Israel is a nation of Middle Easterners


In 1881, some 15 years before Theodor Herzl wrote The Jewish State, the seminal work of modern Zionism, Jewish families in Yemen made the 3,000-kilometer journey from the southern tip of the Arabian Peninsula to the Ottoman Mutasarrifate of Jerusalem.   For once, the plight of Jews driven from Arab countries, and Israel’s Middle Eastern character,  are central to this National Review mainstream piece by Andrew Doran. 

Today, it is the Sephardim who constitute a majority of Israel’s Jewish population, though the high frequency of Sephardi–Ashkenazi marriages and offspring make this increasingly difficult to measure. (Twenty percent of Israel is Palestinian, the descendants of those who chose to remain in 1948 — a choice denied to most Middle Eastern Jews.) Israel’s pivot away from the secularism and socialism of its founding decades is due, in part, to the traditional tendencies of its Middle Eastern Jews. Their sense of alienation in Israel was cultural and economic, and eventually found political expression in the 1970s in the conservative Likud party, primarily through the efforts of Menachem Begin, a religious Ashkenazi Jew who connected with many working-class and immigrant Israelis, especially Sephardim living in the peripheral “development towns,” in much the same way that Donald Trump connected with blue-collar Americans in rural and deindustrialized regions and among some minorities.

Yet it would be inaccurate today to characterize Israel’s Sephardim as hyper-religious and Ashkenazis as secular. When Ran’s family arrived in 1882, they settled near Jerusalem, but Jerusalem today feels too religious for him. “I prefer Tel Aviv,” he says of the city where he resides. It’s not the religiosity of the Sephardim that troubles him but the Haredi Jews — ultra-Orthodox Ashkenazim who have high birth and unemployment rates.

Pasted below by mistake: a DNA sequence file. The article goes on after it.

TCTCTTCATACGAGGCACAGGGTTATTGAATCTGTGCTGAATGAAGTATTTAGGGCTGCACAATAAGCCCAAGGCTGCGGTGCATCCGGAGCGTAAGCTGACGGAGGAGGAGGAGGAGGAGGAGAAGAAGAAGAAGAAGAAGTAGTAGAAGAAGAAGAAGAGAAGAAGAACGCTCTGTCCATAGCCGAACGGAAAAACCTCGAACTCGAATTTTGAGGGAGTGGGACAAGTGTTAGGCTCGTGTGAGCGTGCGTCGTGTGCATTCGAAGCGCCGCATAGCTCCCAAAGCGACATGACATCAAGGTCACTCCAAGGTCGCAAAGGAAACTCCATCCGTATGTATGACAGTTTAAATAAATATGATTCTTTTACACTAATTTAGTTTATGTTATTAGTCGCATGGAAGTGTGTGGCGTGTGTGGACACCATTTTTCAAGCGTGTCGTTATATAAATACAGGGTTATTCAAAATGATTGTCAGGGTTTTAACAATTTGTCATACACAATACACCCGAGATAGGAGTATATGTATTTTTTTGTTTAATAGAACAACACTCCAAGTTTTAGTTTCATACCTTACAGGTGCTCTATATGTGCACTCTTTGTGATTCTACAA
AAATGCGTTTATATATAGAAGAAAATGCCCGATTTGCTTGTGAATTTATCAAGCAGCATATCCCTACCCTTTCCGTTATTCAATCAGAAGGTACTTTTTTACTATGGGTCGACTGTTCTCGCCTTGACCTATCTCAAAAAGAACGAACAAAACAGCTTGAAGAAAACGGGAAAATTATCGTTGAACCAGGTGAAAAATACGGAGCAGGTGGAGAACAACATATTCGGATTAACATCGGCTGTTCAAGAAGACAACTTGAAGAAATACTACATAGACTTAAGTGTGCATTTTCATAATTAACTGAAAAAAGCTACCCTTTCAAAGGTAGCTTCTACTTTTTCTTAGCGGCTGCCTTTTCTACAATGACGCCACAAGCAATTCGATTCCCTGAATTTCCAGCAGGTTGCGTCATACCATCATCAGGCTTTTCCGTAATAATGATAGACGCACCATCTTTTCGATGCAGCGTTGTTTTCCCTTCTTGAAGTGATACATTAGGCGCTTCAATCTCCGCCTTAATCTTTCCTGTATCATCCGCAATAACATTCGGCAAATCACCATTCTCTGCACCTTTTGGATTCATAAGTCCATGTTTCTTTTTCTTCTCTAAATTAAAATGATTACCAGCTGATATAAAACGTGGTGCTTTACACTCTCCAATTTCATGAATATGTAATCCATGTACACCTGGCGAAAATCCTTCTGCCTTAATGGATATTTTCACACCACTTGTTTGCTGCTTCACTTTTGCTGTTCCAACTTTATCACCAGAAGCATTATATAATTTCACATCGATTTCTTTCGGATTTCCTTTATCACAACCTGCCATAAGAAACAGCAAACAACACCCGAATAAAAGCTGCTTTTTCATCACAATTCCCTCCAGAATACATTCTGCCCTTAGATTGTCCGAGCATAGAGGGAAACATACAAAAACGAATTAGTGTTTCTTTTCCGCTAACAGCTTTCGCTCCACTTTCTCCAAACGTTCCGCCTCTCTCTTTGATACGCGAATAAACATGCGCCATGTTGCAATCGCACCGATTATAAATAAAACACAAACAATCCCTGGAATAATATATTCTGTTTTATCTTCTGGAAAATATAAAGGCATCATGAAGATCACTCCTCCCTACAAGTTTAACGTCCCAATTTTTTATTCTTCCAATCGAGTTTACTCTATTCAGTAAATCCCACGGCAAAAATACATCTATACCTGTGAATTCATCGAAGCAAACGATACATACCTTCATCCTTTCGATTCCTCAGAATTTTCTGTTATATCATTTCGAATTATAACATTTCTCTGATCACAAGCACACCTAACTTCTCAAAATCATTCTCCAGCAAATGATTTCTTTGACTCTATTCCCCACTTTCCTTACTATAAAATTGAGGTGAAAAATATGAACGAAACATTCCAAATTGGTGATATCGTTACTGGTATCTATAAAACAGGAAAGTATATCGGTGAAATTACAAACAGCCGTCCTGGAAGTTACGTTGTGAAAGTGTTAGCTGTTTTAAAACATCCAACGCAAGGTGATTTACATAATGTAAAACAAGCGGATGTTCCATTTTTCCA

The Haredim of Europe tended to remain in Jewish communities during the era of Jewish emancipation in 19th-century Europe. However, when rising ethno-nationalist and racialist ideologies gave rise to pogroms and eventually the Holocaust, Haredi Jews in Europe were nearly exterminated. Even the secular-socialist Zionists of early Israel saw the need to revitalize that community and so granted dispensations from military service so that the Haredim could study Torah and rebuild their numbers. The special status has created much resentment against them.

“They don’t serve in the military, and most aren’t even Zionists,” Ran laments, noting that most Haredim regard Israel’s secular founding as irreligious and therefore lacking a proper theological foundation. Ran’s laments are common among Israelis. In a country this small, all are expected to have skin in the game. Of course, not all of Israel’s Sephardim share his view. Yossi, born in Iran and whose family still speaks Farsi in the home, believes it’s important that the Haredim be exempt from service to study Torah. He shares with me recent stories of Jews in the Middle East who escaped to Israel, as his family did from upheaval in Iran — and Ran’s ancestors did before the anti-Jewish backlash in Yemen.

There was a time when Yemen was a center of Arab culture, of the kind of diversity — intellectual, religious, and cultural — that’s infinitely more interesting than diversity of epidermal shading or gender. The expulsion of the Jews from Yemen and elsewhere in the region was followed by a wave of conservative reaction that swept a Middle East that became increasingly homogeneous and devoid of minorities, especially after the three tumultuous events of 1979.

That year, the Iranian Revolution radicalized Shia Islam, which threw off the secular shah and expanded its ideological reach to Lebanon. Later that year, Wahhabi radicals seized Mecca’s Grand Mosque in a bloody revolt that led the House of Saud to compromise with its severe homegrown sect — and to export Wahhabism throughout the Sunni world. And third, the Soviet invasion of Afghanistan drew in a generation of money, weapons, and mujahideen before it sent them back into the world in a universal jihad. Of the three pivotal events of 1979, the global jihad that came from Afghanistan seems to be approaching its point of exhaustion, the long-awaited Westphalian moment for the region. The Saudi kingdom shows signs of openness and of backing away from its decades-long export of extremism — including its infamous anti-Semitic, anti-Christian, supremacist textbooks — and perhaps of even more engagement across the region. Only the Iranian regime clings in earnest to 1979, though how long its people will suffer zealotry, corruption, and backwardness remains to be seen.